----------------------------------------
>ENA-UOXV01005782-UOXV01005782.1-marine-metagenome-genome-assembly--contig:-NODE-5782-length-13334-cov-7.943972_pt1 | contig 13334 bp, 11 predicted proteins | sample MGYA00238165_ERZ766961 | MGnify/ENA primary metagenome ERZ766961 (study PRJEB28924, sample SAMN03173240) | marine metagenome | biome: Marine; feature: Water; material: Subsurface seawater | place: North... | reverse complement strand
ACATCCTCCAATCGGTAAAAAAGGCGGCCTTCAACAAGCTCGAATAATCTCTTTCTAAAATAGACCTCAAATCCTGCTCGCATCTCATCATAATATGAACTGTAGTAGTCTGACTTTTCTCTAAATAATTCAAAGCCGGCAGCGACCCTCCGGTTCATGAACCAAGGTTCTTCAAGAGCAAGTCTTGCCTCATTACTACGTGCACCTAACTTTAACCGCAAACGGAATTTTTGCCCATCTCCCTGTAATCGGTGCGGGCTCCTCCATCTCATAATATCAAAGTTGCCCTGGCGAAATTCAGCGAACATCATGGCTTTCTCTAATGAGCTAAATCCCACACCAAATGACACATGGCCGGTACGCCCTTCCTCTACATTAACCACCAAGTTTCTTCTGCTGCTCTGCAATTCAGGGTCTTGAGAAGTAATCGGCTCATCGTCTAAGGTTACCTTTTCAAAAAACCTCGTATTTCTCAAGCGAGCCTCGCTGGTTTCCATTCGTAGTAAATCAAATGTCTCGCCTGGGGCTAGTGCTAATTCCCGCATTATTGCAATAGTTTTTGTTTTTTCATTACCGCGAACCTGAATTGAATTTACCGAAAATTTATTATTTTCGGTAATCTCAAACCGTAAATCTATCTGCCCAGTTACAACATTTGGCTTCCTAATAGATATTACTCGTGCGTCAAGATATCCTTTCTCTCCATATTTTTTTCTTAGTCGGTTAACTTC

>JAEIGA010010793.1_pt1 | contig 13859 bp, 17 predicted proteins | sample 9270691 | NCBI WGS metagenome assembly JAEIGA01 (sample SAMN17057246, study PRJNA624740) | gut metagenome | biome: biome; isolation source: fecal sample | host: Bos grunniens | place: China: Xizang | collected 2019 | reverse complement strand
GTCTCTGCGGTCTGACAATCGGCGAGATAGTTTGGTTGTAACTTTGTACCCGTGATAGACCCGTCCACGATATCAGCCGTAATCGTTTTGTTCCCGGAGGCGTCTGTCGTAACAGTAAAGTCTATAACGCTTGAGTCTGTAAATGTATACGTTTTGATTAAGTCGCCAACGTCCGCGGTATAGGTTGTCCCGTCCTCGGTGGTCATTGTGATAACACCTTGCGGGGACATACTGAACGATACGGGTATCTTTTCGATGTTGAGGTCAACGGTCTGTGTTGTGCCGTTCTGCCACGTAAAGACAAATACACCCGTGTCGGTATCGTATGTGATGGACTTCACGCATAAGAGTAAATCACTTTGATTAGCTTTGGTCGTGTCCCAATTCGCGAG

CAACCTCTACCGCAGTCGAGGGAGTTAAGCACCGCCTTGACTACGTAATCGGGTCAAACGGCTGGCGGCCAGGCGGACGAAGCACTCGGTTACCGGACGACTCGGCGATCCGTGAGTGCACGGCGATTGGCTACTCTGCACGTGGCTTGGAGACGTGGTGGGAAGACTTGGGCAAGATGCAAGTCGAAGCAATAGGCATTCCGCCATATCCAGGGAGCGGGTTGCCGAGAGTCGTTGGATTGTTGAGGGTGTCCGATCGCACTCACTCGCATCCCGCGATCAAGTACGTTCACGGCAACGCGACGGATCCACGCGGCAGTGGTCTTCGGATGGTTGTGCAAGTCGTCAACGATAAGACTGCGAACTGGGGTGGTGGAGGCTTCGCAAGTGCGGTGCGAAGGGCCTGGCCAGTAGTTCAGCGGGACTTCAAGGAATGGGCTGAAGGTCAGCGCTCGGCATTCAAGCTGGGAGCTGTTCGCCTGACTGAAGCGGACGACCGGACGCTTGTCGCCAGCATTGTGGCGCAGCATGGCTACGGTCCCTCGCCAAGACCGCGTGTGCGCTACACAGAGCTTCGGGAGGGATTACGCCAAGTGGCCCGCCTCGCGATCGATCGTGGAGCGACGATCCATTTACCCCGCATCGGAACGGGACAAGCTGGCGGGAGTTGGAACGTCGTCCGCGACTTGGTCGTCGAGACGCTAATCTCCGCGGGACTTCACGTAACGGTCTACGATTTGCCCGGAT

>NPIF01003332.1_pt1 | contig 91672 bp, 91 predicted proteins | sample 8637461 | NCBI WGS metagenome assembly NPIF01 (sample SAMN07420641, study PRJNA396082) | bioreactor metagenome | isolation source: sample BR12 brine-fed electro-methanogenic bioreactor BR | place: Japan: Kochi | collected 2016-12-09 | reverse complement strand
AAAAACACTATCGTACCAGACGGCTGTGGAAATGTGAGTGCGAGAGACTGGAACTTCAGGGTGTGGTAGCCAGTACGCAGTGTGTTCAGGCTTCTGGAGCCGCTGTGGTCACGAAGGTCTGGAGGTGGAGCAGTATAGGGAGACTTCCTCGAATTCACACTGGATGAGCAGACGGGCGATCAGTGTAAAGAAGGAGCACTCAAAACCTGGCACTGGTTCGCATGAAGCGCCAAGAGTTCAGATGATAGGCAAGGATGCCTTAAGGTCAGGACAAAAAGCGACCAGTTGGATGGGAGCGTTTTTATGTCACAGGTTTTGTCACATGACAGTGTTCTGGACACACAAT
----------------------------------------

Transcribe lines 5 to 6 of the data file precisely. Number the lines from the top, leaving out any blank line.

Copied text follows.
CAACCTCTACCGCAGTCGAGGGAGTTAAGCACCGCCTTGACTACGTAATCGGGTCAAACGGCTGGCGGCCAGGCGGACGAAGCACTCGGTTACCGGACGACTCGGCGATCCGTGAGTGCACGGCGATTGGCTACTCTGCACGTGGCTTGGAGACGTGGTGGGAAGACTTGGGCAAGATGCAAGTCGAAGCAATAGGCATTCCGCCATATCCAGGGAGCGGGTTGCCGAGAGTCGTTGGATTGTTGAGGGTGTCCGATCGCACTCACTCGCATCCCGCGATCAAGTACGTTCACGGCAACGCGACGGATCCACGCGGCAGTGGTCTTCGGATGGTTGTGCAAGTCGTCAACGATAAGACTGCGAACTGGGGTGGTGGAGGCTTCGCAAGTGCGGTGCGAAGGGCCTGGCCAGTAGTTCAGCGGGACTTCAAGGAATGGGCTGAAGGTCAGCGCTCGGCATTCAAGCTGGGAGCTGTTCGCCTGACTGAAGCGGACGACCGGACGCTTGTCGCCAGCATTGTGGCGCAGCATGGCTACGGTCCCTCGCCAAGACCGCGTGTGCGCTACACAGAGCTTCGGGAGGGATTACGCCAAGTGGCCCGCCTCGCGATCGATCGTGGAGCGACGATCCATTTACCCCGCATCGGAACGGGACAAGCTGGCGGGAGTTGGAACGTCGTCCGCGACTTGGTCGTCGAGACGCTAATCTCCGCGGGACTTCACGTAACGGTCTACGATTTGCCCGGAT

>NPIF01003332.1_pt1 | contig 91672 bp, 91 predicted proteins | sample 8637461 | NCBI WGS metagenome assembly NPIF01 (sample SAMN07420641, study PRJNA396082) | bioreactor metagenome | isolation source: sample BR12 brine-fed electro-methanogenic bioreactor BR | place: Japan: Kochi | collected 2016-12-09 | reverse complement strand